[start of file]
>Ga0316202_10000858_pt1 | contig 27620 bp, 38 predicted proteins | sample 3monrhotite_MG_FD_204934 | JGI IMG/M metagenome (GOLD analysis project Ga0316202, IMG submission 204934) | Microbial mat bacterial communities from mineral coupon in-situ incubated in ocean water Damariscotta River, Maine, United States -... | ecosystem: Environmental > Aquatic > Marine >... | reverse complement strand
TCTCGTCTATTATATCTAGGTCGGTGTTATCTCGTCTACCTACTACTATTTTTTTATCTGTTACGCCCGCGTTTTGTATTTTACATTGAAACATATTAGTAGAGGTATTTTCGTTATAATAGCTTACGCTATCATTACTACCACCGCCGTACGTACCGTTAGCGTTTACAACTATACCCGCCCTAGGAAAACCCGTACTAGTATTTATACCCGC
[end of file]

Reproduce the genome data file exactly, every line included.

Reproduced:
>Ga0316202_10000858_pt1 | contig 27620 bp, 38 predicted proteins | sample 3monrhotite_MG_FD_204934 | JGI IMG/M metagenome (GOLD analysis project Ga0316202, IMG submission 204934) | Microbial mat bacterial communities from mineral coupon in-situ incubated in ocean water Damariscotta River, Maine, United States -... | ecosystem: Environmental > Aquatic > Marine >... | reverse complement strand
TCTCGTCTATTATATCTAGGTCGGTGTTATCTCGTCTACCTACTACTATTTTTTTATCTGTTACGCCCGCGTTTTGTATTTTACATTGAAACATATTAGTAGAGGTATTTTCGTTATAATAGCTTACGCTATCATTACTACCACCGCCGTACGTACCGTTAGCGTTTACAACTATACCCGCCCTAGGAAAACCCGTACTAGTATTTATACCCGC